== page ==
Koru: the mindfulness practice

Yesterday I finished a four-session workshop on mindfulness meditation organized by Duke Counseling and Psychological Services (CAPS). The workshop is the introductory part of the Koru mindfulness curriculum developed for college students and psychological services professionals. I have learnt a lot from this experience and want to share a few things in this post.

The class covered a wide range of meditation practices: belly breathing, dynamic breathing, walking meditation, gatha, visual imagery, body scan, eating meditation, labeling thoughts, and labeling feelings. We practiced these techniques in class and discussed about what occurred in our minds during the meditation.

I have learnt two lessons from practicing these techniques.

First, you have to make meditation a routine in your life, no matter how little time you devote to it or in what way you practice it. I allocated at least 10 minutes each morning (usually right after waking up and drinking a glass of water) for meditation, and have felt my resistance against it has slowly turned into acceptance and even a welcoming attitude.

Second, you need to figure out what works the best for you. During the group discussions, I noticed vast differences in the effectiveness of each practice across my group mates. Since the ultimate goal of meditation is to find peace and mindfulness in YOUR life, it is important that you choose whatever method that suits YOU the best.

Another great resource for meditation beginners is the book Whenever You Go, There You Are by Jon Kabat-Zinn. It contains short sections summarizing the essence of the meditation and outlining common techniques for practice. The text is wonderfully written, rich and thought-provoking. Here is one of my favorite quotes:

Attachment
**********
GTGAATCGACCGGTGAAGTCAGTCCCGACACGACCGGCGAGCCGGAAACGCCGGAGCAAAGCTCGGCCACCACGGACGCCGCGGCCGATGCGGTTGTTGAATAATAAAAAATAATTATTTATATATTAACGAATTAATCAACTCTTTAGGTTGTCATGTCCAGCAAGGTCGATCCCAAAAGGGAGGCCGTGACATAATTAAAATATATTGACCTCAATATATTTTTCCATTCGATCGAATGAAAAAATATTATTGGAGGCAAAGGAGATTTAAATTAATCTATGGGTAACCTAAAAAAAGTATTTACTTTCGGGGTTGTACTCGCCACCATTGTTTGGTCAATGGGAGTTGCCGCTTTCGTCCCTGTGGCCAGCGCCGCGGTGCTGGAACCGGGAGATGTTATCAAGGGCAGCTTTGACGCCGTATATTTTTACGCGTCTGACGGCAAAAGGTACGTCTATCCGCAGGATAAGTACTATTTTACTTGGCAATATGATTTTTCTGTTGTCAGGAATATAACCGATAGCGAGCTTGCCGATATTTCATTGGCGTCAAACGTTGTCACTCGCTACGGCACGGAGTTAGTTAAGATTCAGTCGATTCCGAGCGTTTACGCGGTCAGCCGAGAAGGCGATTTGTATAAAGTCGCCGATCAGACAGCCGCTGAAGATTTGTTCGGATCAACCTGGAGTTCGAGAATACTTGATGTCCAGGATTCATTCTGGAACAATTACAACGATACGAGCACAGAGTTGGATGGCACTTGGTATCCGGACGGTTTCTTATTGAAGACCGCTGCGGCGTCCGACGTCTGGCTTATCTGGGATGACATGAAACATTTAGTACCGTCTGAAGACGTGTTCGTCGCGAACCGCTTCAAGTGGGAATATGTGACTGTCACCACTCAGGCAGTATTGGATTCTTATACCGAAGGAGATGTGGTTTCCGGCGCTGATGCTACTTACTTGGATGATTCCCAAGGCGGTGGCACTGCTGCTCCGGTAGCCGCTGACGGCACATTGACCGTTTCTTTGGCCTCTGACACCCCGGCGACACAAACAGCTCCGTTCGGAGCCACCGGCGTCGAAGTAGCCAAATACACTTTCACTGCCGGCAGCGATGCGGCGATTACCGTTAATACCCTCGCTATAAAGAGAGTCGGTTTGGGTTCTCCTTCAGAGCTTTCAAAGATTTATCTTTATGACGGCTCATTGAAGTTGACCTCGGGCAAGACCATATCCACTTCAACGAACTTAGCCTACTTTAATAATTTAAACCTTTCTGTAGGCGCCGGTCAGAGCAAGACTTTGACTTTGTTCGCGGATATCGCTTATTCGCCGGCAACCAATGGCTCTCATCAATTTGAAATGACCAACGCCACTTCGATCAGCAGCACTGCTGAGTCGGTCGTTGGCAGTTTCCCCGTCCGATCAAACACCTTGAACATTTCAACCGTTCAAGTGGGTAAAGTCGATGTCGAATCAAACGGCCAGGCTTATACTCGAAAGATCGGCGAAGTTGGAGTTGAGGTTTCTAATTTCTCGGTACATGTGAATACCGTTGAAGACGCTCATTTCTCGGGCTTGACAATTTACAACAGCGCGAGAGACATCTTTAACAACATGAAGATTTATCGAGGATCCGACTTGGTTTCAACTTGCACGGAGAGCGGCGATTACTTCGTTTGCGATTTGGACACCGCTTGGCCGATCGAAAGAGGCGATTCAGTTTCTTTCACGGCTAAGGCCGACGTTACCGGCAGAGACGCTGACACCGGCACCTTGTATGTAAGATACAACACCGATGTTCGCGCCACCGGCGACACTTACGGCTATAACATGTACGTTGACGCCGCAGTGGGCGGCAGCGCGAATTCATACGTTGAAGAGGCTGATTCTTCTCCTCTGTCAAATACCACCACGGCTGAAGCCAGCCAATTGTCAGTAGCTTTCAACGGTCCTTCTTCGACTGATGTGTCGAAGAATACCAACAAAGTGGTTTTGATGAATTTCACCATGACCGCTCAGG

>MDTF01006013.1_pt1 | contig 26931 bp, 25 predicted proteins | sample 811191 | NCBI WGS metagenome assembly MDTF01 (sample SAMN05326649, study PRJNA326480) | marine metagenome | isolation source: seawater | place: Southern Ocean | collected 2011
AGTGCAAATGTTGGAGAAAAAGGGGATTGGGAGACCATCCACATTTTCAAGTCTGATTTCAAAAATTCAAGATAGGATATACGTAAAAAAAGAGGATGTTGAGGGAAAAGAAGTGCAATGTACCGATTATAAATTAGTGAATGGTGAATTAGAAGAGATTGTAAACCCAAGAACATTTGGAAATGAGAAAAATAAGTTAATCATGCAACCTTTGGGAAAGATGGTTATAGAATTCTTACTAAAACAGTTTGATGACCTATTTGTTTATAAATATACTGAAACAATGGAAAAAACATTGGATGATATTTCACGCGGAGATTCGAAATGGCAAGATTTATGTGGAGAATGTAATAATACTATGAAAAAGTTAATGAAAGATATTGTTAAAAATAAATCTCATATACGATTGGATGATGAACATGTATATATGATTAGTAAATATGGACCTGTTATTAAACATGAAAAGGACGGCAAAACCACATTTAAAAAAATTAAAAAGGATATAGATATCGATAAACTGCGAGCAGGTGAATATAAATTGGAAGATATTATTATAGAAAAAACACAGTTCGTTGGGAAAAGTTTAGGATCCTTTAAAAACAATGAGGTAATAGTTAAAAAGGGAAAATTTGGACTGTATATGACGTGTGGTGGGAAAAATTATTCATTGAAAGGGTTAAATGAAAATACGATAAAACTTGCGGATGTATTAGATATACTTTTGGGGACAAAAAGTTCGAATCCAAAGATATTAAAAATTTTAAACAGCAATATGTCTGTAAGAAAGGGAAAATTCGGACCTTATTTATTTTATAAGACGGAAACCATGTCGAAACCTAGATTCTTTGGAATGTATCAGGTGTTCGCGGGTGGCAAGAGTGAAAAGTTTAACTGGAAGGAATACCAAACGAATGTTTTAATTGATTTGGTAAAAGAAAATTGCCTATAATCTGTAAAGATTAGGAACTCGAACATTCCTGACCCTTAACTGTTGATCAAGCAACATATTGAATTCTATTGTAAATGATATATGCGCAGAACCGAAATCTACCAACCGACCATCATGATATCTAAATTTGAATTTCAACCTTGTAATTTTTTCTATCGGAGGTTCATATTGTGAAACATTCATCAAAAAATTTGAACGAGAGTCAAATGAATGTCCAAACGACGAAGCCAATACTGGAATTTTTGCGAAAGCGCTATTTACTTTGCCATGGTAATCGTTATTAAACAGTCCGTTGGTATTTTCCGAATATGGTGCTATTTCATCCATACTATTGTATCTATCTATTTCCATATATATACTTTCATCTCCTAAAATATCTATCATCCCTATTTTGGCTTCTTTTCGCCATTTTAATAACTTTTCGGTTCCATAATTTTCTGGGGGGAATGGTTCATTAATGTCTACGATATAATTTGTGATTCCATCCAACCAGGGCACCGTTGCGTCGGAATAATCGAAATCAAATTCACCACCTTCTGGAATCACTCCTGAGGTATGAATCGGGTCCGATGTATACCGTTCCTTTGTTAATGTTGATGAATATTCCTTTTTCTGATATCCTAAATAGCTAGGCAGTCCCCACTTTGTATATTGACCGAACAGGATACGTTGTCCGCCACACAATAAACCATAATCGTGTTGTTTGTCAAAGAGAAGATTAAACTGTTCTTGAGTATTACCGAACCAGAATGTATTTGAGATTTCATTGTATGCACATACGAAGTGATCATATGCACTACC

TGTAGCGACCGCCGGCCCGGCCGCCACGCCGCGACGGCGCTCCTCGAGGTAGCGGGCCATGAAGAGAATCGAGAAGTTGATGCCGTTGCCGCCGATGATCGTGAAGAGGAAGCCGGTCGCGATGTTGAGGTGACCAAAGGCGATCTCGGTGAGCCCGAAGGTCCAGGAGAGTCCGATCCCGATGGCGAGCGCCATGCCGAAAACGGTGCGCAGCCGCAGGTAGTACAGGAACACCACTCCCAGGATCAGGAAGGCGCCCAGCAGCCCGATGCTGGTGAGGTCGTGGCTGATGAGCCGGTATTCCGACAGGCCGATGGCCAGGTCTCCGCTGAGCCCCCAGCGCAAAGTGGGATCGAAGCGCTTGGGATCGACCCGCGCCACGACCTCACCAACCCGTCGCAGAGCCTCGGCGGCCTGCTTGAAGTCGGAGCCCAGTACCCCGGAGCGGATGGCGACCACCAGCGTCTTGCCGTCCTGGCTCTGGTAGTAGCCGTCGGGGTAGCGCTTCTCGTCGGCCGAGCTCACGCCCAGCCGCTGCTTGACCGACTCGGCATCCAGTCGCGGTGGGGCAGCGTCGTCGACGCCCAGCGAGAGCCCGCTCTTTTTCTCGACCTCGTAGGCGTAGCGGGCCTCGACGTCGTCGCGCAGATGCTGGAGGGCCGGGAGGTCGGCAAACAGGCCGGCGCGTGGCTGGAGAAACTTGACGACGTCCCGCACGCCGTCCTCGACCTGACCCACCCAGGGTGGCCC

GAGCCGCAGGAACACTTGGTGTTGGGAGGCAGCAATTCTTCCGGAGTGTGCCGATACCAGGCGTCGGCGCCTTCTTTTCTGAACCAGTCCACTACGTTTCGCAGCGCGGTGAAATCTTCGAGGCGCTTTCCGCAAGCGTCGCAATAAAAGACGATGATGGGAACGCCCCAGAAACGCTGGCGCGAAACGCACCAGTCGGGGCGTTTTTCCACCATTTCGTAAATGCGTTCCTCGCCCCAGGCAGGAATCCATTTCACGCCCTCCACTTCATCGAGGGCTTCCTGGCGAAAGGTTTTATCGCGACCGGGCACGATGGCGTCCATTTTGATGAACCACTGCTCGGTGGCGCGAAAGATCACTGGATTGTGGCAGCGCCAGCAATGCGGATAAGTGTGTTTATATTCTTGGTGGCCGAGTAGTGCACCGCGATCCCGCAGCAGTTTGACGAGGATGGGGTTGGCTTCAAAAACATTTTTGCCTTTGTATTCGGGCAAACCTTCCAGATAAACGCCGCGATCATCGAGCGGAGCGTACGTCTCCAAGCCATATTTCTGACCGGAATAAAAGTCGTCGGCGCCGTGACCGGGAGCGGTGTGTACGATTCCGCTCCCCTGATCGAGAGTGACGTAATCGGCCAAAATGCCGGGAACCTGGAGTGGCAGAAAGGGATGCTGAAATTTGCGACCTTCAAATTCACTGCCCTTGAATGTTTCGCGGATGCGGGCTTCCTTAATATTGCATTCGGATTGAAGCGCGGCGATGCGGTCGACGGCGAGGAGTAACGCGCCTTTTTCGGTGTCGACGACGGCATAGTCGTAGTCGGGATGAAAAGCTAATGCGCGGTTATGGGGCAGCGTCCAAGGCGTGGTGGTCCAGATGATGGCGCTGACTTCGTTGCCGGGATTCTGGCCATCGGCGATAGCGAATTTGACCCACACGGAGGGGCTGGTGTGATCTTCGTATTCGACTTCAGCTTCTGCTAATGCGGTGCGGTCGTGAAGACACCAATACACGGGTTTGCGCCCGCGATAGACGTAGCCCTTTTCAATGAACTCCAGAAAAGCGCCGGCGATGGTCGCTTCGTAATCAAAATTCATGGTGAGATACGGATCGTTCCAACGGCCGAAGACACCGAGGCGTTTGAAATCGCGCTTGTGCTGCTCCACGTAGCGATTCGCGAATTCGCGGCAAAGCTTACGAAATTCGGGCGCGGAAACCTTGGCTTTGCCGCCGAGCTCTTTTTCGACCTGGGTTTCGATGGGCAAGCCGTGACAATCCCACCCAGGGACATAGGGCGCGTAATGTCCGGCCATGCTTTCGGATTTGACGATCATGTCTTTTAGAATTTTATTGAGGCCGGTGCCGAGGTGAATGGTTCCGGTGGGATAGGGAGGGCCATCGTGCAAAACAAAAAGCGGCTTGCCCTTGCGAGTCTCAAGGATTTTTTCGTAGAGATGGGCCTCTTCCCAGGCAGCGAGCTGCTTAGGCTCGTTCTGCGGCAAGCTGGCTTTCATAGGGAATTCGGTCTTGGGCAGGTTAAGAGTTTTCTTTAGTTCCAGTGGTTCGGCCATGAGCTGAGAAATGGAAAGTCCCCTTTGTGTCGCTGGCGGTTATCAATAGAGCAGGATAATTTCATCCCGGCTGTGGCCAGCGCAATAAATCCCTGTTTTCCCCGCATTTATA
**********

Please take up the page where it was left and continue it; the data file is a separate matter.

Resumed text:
… our feet find their own way. Watching my own, I am amazed at how many different places and ways I might put my foot down with each step, and how out of this unfolding momentary potential, the foot ultimately commits to one way, executes with full weight on it (or less if it is a hazardous situation), and then lets go as the next foot makes its choice and I move forward,  All this occurs virtually without thinking, except at the occasional tricky spots where thought and experience do come into play … … But this is the exception, not the rule. Ordinarily we are not looking at our feet and thinking about each step. We are looking out, ahead on the trail, and our brain, taking it all in, makes split-second decisions for us that put the foot down in a way that conforms to the needs of the terrain underfoot in that moment.

And here is another one:

By itself, meditation does not confer immunity from this pattern of looking elsewhere for answers and solutions to one’s problems. Sometimes people chronically go from one technique to another, or from teacher to teacher, or tradition to tradition, looking for that special something, that special teaching, that special relationship, that momentary “high” which will open the door to self-understanding and liberation. But this can turn into serious delusion, and unending quest to escape looking at what is closest to home and perhaps most painful. Out of fear and yearning for someone special to help them to see clearly, people sometimes fall into unhealthy dependency relationships with meditation teachers, forgetting that no matter how good the teacher, ultimately you have to live the inner work yourself, and that work always comes from the cloth of your own life.

I will continue the meditation practice and document my thoughts on this.

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